was set by the debacle that was 2020, the year of Covid-19. In an attempt to discern the unwavering tiny fires that still fueled every human heart around the world, Raymonde and Thomas realized that if something good had come out of the pandemic, it was that, in general, everyone had taken a step back and stopped to contemplate and reflect. It was part of the lyrics written by legendary Portland singer Ural Thomas, who stars on the title track, what set the somber but contemplative mood of the sixteen tracks that form Lost Horizons’ second collection of songs, and also what gave it the title needed to represent this idea.
It would take a considerable amount of time and space to get into each and every track of In Quiet Moments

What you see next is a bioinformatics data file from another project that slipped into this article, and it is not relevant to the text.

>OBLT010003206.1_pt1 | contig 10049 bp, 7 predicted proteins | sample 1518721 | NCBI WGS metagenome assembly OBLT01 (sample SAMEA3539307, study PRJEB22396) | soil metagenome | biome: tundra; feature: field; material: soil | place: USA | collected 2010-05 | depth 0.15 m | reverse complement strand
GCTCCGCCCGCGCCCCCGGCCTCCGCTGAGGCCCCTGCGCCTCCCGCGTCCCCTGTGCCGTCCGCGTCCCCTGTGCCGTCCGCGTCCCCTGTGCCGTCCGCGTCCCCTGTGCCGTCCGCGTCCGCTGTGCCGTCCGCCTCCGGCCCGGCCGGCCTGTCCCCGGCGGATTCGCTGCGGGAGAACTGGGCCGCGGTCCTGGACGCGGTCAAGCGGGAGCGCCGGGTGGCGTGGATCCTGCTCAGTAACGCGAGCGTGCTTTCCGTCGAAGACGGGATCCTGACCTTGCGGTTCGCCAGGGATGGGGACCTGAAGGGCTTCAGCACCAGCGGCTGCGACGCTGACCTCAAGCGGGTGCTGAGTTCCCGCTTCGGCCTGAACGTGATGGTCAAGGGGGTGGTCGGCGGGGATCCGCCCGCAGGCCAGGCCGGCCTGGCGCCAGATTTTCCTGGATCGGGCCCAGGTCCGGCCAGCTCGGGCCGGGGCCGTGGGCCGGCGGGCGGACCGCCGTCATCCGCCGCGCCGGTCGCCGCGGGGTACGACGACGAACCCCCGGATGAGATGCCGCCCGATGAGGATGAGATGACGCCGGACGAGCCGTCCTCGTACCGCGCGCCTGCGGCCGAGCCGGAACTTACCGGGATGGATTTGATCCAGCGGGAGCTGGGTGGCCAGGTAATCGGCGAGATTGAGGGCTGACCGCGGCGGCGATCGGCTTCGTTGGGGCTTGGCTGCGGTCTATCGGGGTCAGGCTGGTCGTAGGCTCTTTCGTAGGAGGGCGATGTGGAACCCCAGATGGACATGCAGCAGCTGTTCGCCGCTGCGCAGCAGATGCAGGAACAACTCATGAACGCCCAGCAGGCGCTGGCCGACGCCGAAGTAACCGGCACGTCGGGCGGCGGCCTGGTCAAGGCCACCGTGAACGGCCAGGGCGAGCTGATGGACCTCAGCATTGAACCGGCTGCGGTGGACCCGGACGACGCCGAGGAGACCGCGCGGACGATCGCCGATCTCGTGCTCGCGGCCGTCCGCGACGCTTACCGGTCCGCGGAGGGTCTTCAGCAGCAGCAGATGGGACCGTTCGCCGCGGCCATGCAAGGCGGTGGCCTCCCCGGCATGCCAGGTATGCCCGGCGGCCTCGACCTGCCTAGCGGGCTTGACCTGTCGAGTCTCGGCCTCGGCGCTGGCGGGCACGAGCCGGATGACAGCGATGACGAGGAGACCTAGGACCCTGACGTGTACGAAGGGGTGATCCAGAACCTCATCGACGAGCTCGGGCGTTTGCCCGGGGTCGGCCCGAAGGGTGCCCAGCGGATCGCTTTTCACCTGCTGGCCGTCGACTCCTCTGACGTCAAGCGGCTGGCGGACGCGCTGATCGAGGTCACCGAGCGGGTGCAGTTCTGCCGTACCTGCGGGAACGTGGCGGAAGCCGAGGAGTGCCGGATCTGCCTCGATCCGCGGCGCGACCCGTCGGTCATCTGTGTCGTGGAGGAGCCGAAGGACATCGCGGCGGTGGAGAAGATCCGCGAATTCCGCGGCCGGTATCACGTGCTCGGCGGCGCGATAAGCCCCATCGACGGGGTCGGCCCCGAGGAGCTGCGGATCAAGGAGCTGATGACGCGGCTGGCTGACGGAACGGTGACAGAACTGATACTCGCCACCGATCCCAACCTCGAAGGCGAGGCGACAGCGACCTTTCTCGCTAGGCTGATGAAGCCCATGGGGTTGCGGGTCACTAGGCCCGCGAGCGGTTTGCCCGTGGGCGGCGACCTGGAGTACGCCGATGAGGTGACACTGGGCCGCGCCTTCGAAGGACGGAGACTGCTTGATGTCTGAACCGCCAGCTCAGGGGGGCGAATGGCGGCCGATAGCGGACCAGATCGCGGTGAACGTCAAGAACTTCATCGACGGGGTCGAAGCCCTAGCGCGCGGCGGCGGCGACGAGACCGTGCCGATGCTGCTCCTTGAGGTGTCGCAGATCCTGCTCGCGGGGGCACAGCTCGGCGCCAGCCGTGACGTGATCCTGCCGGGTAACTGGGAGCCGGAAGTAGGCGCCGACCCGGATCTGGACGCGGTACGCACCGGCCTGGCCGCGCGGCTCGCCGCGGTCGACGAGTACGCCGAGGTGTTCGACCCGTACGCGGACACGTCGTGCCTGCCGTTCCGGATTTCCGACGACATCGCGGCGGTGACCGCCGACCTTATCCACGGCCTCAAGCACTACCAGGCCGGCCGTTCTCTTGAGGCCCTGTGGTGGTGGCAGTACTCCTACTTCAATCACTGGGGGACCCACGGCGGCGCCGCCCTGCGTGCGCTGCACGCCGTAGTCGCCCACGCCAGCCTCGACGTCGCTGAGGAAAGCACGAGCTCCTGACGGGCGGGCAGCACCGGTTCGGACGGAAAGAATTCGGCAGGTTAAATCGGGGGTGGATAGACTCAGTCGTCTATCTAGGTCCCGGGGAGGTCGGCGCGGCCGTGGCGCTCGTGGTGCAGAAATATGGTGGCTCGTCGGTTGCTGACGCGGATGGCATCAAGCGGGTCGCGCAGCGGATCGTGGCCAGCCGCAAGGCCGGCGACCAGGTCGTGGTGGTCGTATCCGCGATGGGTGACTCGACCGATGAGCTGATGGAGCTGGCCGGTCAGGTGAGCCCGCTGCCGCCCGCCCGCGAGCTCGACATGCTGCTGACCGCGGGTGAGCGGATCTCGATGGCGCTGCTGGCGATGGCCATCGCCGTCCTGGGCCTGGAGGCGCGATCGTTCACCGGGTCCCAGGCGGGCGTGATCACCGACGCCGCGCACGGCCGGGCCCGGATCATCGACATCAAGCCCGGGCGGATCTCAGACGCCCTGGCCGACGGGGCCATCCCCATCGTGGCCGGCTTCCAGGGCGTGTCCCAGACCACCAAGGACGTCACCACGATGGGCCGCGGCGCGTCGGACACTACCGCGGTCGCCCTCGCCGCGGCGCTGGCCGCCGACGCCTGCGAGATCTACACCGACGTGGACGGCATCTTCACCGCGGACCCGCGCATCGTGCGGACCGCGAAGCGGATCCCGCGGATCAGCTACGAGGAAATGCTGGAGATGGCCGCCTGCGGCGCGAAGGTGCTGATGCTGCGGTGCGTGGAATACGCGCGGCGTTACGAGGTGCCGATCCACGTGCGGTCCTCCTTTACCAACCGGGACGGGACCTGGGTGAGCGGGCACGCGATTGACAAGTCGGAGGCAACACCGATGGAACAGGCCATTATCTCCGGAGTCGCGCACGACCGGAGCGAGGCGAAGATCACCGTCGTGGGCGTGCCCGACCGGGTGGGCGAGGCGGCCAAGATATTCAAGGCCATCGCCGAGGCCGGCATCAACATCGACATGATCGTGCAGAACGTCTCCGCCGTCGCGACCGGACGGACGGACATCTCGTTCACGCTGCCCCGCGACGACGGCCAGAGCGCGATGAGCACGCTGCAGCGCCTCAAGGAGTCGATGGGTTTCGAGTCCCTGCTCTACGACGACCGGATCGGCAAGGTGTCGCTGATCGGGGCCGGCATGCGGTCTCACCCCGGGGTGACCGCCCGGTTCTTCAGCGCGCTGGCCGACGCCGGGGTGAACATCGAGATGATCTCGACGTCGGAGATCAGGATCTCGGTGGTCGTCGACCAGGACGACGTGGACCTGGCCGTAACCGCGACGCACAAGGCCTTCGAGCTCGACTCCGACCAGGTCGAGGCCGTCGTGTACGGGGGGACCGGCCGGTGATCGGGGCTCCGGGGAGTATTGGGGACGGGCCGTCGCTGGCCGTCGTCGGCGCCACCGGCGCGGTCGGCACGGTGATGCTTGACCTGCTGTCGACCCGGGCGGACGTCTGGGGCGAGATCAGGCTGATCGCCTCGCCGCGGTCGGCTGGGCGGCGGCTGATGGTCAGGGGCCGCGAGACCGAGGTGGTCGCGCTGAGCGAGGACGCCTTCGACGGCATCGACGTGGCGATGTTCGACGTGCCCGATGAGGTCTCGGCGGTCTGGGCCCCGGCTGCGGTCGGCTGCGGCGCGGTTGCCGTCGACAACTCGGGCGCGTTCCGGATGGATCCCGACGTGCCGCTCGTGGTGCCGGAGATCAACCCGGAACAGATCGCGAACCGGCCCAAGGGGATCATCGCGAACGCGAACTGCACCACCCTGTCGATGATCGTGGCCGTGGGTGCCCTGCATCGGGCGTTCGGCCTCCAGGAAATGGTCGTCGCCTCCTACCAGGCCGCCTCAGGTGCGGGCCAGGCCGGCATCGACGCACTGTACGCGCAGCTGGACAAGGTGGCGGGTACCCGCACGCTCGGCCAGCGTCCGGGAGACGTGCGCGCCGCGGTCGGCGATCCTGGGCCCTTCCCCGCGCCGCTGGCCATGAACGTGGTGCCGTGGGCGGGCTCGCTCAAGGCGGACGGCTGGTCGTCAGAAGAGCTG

in detail, and the highlights will very possibly differ depending on who’s at the other side of the speakers. Hence, I would like to briefly touch on most of the songs included, focusing on the ones that for one or another reason resonated with me the most, while also listing in no particular order some of the names that contributed to Lost Horizons sophomore album. As it’s expected, considering Raymonde and Thomas’ curriculum, the base of all tracks and good part of the writing has befallen on them, with Raymonde being in charge of bass, guitars and keyboards and Thomas taking care of drums and, occasionally, of keyboards and extra guitar parts. With Raymonde credited as the sole producer and Matt Colton behind the mastering, the album was recorded in Bella Union studios in East London and it was entrusted to fifteen different singers and a few additional musicians to give it the final and definitive touches that have resulted in one of the most interesting releases of 2021 so far.